A detailed account of Madam du Courdray and her mission to teach safe midwifery to peasants throughout France. Commissioned by the king, she saw it as a patriotic duty to save babies from the ignorant and dangerous practices of her day. She embarked on a journey that took over twenty years and trained more than ten thousand midwives while energetically overcoming the forces against women in healthcare, eventually becoming one of the casualties of the Reign of Terror of the French Revolution. A readable biography by a historian that retraced her steps searching the official records and letters written two and a half centuries ago.

My only complaint is a desire to learn more of the methods of delivery taught by du Courdray (she wrote several textbooks) as well as her teaching methods (the enthusiasm of her students for her engaging instruction allowed her to overcome almost overwhelming opposition.) This account focuses primarily on the personal and political journey uncovered in the correspondance - a trail-blazing story in itself. A valuable documentary to any interested in the history of birthing.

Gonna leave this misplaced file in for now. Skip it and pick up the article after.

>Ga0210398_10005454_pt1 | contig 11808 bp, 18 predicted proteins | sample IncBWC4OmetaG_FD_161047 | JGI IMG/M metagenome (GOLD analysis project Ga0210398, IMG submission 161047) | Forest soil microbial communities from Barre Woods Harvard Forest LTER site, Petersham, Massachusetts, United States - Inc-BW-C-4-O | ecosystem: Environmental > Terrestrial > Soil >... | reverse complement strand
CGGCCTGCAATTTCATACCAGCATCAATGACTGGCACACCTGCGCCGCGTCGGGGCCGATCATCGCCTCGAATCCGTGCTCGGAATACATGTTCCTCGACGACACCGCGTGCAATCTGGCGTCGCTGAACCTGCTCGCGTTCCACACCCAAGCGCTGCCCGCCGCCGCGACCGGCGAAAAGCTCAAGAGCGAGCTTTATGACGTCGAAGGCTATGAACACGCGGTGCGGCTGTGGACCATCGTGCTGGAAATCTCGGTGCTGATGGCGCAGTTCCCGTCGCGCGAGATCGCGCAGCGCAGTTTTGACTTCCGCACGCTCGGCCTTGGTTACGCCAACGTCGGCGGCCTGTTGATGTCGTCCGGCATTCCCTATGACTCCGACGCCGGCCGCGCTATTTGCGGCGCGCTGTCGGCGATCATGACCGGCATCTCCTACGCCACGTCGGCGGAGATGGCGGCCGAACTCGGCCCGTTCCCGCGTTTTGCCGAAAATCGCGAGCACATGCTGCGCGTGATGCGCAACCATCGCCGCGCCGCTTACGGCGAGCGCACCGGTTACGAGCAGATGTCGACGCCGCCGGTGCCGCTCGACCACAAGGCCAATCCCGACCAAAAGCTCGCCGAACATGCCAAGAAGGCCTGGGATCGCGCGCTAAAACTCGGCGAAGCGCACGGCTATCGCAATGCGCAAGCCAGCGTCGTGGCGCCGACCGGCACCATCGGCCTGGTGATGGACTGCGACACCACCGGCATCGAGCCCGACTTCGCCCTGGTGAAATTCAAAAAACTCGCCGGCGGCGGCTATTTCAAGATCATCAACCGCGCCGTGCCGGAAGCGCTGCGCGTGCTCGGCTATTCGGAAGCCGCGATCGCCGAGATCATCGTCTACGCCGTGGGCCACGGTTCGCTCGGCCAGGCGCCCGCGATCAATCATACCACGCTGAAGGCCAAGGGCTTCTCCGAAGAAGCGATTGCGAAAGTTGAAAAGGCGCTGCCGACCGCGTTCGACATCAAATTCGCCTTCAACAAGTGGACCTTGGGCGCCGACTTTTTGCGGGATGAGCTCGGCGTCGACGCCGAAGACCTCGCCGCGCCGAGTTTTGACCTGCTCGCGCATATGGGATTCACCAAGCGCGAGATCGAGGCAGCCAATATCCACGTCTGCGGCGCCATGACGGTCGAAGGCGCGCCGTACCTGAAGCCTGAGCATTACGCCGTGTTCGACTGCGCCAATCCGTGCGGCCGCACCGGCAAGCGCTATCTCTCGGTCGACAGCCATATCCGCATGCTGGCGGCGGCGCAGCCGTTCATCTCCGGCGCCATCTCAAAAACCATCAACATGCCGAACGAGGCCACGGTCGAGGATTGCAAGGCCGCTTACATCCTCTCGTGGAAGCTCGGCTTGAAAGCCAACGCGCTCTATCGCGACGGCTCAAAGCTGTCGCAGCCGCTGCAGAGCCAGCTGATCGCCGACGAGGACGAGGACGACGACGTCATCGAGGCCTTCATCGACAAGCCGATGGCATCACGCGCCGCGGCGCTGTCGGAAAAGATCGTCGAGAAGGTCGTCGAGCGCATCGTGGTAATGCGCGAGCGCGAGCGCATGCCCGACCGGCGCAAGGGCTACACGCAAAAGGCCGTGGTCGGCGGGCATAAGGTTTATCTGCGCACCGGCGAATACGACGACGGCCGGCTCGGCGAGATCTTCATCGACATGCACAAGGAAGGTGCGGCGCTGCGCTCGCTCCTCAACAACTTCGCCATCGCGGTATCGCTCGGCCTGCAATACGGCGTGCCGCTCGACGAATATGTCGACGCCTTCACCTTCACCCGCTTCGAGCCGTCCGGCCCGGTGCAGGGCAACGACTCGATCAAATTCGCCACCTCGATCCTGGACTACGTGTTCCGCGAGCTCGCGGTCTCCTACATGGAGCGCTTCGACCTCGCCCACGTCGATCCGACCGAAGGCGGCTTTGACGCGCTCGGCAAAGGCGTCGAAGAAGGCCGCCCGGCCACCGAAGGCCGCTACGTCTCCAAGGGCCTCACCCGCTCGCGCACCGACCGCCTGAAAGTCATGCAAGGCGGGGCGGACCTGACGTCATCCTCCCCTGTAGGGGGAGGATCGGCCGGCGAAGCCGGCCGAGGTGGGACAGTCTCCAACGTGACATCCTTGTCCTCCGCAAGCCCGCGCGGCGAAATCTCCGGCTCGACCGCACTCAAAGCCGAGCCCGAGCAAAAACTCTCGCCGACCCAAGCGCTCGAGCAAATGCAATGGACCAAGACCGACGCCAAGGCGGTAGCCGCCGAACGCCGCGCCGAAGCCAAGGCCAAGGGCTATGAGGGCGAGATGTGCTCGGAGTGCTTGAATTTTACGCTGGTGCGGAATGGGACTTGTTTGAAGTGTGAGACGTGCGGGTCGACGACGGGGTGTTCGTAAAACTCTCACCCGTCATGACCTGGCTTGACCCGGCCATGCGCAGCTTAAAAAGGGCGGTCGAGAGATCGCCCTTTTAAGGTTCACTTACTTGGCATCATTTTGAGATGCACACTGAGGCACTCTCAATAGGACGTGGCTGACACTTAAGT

Call the Midwife

by Jennifer Worth
Setting: London, East End, 1950s

Besides its role as a popular televison series, Jennifer Worth's narrative is an anthropological gold-mine describing the family life of the London dock-workers seventy years ago. She also gives an account of British midwifery from 1900 to the later part of the century. An agnostic with a comfortable West London background, she finds herself training in a midwifery convent serving a poor community, and observing unexpected joy and laughter in their poverty. Close-knit families struggled to help each other raise large families in neighborhoods beset with addiction, prostitution, and abandoned bombsites (though urban crime as we know it did not exist.) Her description of the Cockney dialect is a linguist's treasure trove. Highly recommended.

Lady's Hands, Lion's Heart

by Carol Leonard
New Hampshire: 1975-1987

A compelling account from one of the founders of Midwives of North America. Carol's tale begins with her own horrific hospital birth (she picked up her son and walked out immediately after delivery) and her journey to become the first licensed homebirth midwife in New Hampshire. Woven between the saga of her battle to make midwife care accessible, she shares birth stories that reiterate the uniqueness of each birth, each family, each home. The sometimes-friendly-often-hostile relationship between her and the local hospital is complicated by her romantic relationship with their most popular obstetrician. She shares the personal and tragic ending which terminated her practice for over a decade. A touching account that reveals some of the personal cost of delivering babies. Salty language and some content not appropriate for young readers.